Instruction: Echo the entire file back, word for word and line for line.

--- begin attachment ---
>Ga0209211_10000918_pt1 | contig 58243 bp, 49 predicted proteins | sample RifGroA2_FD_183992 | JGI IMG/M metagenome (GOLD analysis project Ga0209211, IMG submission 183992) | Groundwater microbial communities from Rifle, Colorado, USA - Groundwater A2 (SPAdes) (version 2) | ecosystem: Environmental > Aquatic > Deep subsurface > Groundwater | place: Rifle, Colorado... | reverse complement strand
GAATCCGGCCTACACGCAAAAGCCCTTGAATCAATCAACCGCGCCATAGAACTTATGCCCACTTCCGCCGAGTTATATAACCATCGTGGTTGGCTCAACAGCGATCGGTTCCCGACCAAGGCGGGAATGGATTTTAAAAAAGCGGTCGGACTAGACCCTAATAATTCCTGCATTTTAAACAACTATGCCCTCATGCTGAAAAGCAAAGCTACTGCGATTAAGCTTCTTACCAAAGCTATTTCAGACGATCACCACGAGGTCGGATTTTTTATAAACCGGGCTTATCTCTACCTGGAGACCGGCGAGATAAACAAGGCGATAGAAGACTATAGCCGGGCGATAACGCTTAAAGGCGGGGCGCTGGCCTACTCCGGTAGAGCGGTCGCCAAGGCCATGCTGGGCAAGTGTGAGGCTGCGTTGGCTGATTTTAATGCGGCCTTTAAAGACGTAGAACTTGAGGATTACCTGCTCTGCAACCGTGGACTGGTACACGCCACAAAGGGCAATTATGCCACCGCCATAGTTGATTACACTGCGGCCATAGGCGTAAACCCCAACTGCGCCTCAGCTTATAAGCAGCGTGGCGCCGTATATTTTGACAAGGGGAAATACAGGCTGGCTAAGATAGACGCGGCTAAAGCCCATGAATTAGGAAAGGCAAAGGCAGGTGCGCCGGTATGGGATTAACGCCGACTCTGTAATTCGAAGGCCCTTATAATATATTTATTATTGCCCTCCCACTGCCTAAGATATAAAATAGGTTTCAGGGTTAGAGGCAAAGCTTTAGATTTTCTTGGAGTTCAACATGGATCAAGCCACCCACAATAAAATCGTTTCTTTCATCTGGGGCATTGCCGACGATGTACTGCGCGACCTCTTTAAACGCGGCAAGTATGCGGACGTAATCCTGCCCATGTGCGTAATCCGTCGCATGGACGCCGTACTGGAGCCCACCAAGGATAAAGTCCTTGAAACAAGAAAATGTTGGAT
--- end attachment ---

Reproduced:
>Ga0209211_10000918_pt1 | contig 58243 bp, 49 predicted proteins | sample RifGroA2_FD_183992 | JGI IMG/M metagenome (GOLD analysis project Ga0209211, IMG submission 183992) | Groundwater microbial communities from Rifle, Colorado, USA - Groundwater A2 (SPAdes) (version 2) | ecosystem: Environmental > Aquatic > Deep subsurface > Groundwater | place: Rifle, Colorado... | reverse complement strand
GAATCCGGCCTACACGCAAAAGCCCTTGAATCAATCAACCGCGCCATAGAACTTATGCCCACTTCCGCCGAGTTATATAACCATCGTGGTTGGCTCAACAGCGATCGGTTCCCGACCAAGGCGGGAATGGATTTTAAAAAAGCGGTCGGACTAGACCCTAATAATTCCTGCATTTTAAACAACTATGCCCTCATGCTGAAAAGCAAAGCTACTGCGATTAAGCTTCTTACCAAAGCTATTTCAGACGATCACCACGAGGTCGGATTTTTTATAAACCGGGCTTATCTCTACCTGGAGACCGGCGAGATAAACAAGGCGATAGAAGACTATAGCCGGGCGATAACGCTTAAAGGCGGGGCGCTGGCCTACTCCGGTAGAGCGGTCGCCAAGGCCATGCTGGGCAAGTGTGAGGCTGCGTTGGCTGATTTTAATGCGGCCTTTAAAGACGTAGAACTTGAGGATTACCTGCTCTGCAACCGTGGACTGGTACACGCCACAAAGGGCAATTATGCCACCGCCATAGTTGATTACACTGCGGCCATAGGCGTAAACCCCAACTGCGCCTCAGCTTATAAGCAGCGTGGCGCCGTATATTTTGACAAGGGGAAATACAGGCTGGCTAAGATAGACGCGGCTAAAGCCCATGAATTAGGAAAGGCAAAGGCAGGTGCGCCGGTATGGGATTAACGCCGACTCTGTAATTCGAAGGCCCTTATAATATATTTATTATTGCCCTCCCACTGCCTAAGATATAAAATAGGTTTCAGGGTTAGAGGCAAAGCTTTAGATTTTCTTGGAGTTCAACATGGATCAAGCCACCCACAATAAAATCGTTTCTTTCATCTGGGGCATTGCCGACGATGTACTGCGCGACCTCTTTAAACGCGGCAAGTATGCGGACGTAATCCTGCCCATGTGCGTAATCCGTCGCATGGACGCCGTACTGGAGCCCACCAAGGATAAAGTCCTTGAAACAAGAAAATGTTGGAT